Ahhh pain management doctors. They’re a special breed, aren’t they? You really have to laugh. I did.
I saw my pain management doctor today, second consult. His first idea was a ketamine infusion which I just could not manage logistically. I had no one to care for my teenage children while I spent 5-7 days in hospital. So I didn’t have the procedure.
Ok, so today we discussed a spinal cord stimulator, which he said was a bad idea, for the exact same reasons my rheumatologist said it was a bad idea. High infection risk in an immunosuppressed patient, and no more MRIs while the implant is in my body.
So what’s next?
Nothing. He stares blankly at me. I think he expected me to just leave at this point. But no. I didn’t drive for 40 minutes for a 5 minute audience and to be told he can do nothing. He’s going to earn his consult fee.
Really? I say. Nothing at all?
I tell him that I can’t walk 50 metres without needing to sit down and rest.
He said ‘But you’re not having falls’.
I said I stop and rest so that I don’t fall. If I try to continue I lose balance, feel nauseous and dizzy and sometimes fall. So I stop, and sit. Because hitting the ground hurts, and it’s also embarrassing in a public place. And you’d be surprised how many people don’t help you up.
I showed him my SPECT-CT with the glowing L3/L4 bilaterally and the totally destroyed SI joints.
‘Do they hurt? He asks.
My turn to stare blankly.
Do they hurt. Mind. Blown.
Yes. I say. Yes, they do hurt. I am here primarily for spinal pain, I remind him.
Ok, let me examine you.
He pokes and prods various places. Yes bit tender, no nothing there, little bit.
I try to explain to him that the pain is inside. It’s in my bones. It’s not in my skin or my muscles. His poking and prodding doesn’t elicit pain in my spine. It’s always there, and it’s hard to track exactly where it comes from. Because if I bend different ways, different areas spike, and I get sharp stabs. Whereas ‘normal’ is constant lower back ache. At 6 or a 7. Not pain that can be ignored. It’s always there. But its INSIDE. Not my skin. My skin is not tender.
He asks me if I exercise. I tell him yes. As much as possible. Having said that, I haven’t been to the gym in a week, because it’s been a particularly bad week. And so the gym has gotten side lined, because I can generally only do one thing a day. And I’ve had to choose other things. But generally speaking, I exercise regularly, ride a recumbent bike, walk a treadmill, and do a Core class which (surprisingly enough) works the core muscles, to keep my spine supported, and yoga based classes as well.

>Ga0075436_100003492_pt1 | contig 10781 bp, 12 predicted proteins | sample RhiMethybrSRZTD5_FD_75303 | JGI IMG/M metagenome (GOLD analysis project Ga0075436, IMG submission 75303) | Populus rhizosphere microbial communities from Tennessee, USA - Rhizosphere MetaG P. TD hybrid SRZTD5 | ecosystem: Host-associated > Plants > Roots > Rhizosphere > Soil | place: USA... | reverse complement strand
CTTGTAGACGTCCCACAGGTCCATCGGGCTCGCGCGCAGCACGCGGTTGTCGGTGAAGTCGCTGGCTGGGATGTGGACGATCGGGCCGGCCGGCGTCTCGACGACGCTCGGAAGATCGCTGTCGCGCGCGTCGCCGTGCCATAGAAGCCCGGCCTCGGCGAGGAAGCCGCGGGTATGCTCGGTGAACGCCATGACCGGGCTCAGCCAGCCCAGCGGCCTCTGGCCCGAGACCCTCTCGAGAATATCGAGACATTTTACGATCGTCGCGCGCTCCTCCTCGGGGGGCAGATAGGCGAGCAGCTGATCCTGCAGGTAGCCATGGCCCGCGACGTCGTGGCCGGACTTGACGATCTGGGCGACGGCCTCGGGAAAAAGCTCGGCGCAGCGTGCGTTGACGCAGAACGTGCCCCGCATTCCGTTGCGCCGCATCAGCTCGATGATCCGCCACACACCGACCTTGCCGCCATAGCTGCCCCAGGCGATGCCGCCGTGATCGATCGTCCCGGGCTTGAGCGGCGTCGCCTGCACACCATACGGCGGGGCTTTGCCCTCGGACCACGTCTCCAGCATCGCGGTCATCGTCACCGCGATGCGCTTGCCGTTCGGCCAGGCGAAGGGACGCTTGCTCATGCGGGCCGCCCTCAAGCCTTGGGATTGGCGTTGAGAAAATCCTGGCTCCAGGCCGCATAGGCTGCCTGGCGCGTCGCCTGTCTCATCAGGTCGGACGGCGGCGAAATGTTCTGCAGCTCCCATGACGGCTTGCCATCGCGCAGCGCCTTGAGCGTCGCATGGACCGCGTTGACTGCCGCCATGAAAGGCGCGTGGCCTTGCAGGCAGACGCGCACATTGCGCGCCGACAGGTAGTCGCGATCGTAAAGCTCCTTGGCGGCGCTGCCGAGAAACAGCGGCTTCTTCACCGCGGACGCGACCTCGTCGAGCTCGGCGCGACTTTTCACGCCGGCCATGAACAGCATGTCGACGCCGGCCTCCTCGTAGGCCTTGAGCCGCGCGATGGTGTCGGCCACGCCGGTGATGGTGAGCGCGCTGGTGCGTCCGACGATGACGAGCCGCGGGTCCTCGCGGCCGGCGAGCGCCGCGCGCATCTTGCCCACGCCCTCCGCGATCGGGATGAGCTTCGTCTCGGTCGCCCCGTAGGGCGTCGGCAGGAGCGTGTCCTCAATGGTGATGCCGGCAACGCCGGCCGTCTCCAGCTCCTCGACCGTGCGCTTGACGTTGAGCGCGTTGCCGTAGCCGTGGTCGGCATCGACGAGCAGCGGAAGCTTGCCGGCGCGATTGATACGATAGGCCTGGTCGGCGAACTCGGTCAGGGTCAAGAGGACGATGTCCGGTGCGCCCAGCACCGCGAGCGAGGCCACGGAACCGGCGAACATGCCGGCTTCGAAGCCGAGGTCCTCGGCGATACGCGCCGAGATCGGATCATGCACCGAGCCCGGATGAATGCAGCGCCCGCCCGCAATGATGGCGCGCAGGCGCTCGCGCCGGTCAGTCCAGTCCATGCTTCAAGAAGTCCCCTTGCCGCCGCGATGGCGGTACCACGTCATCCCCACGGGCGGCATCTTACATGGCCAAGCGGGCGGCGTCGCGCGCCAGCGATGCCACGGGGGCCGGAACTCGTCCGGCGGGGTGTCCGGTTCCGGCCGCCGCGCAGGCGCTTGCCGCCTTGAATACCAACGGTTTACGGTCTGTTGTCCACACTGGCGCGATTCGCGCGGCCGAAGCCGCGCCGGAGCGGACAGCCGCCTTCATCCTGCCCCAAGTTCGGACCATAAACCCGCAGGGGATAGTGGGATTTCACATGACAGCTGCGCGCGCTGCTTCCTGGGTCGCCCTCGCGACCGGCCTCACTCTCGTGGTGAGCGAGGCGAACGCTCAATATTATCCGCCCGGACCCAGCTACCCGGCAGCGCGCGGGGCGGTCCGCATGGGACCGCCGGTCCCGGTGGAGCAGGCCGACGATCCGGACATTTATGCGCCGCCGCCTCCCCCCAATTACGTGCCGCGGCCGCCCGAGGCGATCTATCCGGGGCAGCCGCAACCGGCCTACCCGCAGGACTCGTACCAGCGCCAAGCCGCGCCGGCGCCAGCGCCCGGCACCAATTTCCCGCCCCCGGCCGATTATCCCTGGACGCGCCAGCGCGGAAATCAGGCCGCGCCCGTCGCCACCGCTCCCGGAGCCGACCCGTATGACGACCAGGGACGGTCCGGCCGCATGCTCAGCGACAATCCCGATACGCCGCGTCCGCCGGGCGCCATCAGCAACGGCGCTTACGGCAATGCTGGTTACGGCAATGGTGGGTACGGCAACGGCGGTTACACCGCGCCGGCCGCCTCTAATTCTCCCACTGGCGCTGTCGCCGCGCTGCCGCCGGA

He tells me I best just keep exercising.
Ok. What about an ablation? I ask.
Oh, ok, he could do one of those. But he only does one side at a time. So I’ll have to come back four times to get all the hot spots treated.
He says sometimes there’s a lot of pain post procedure and he doesn’t want to put his patients through that pain.
Again I stare blankly.
You have GOT to be shitting me. What the actual f….unk. I’m in constant pain now. The post procedure pain is NOT going to be worse than the daily pain. And even if it were, its only for a day or two. That makes no sense. None.
Let me see, what other reason could there be to make me come back FOUR times, when one procedure will do. Oh yes! He gets to charge me FOUR times! And make FOUR times the money. And I have to pay four hospital fees, and four anesthetists fees. How silly of me!
And there must be at least four weeks between ablations, to allow all that post-op tenderness to abate. So, in 20 weeks, he might almost have all my red hot spinal joints treated. Never mind the ‘moderate’ ones.
Erm. I’m not feeling really excited about this course of action. It’s going to take too long and cost too much. I don’t believe that my pain is his primary consideration here…
What is it with pain management doctors?
He starts filling out the forms.
And starts questioning my targin and oxynorm usage. Yes, I agree, its high. But I am tapering off prednisone, and without the oxycodone, I’d be completely bedridden. Life would probably not be worth living.
He suggests we switch to methadone. I ask him what the benefits of methadone are. He said it is longer acting. I said I have tried multiple opioids and oxycodone has proven to have the least side effects. I’m not convinced that now is a good time to start changing my pain relief regime, which is working relatively well, given that I am tapering down on prednisone.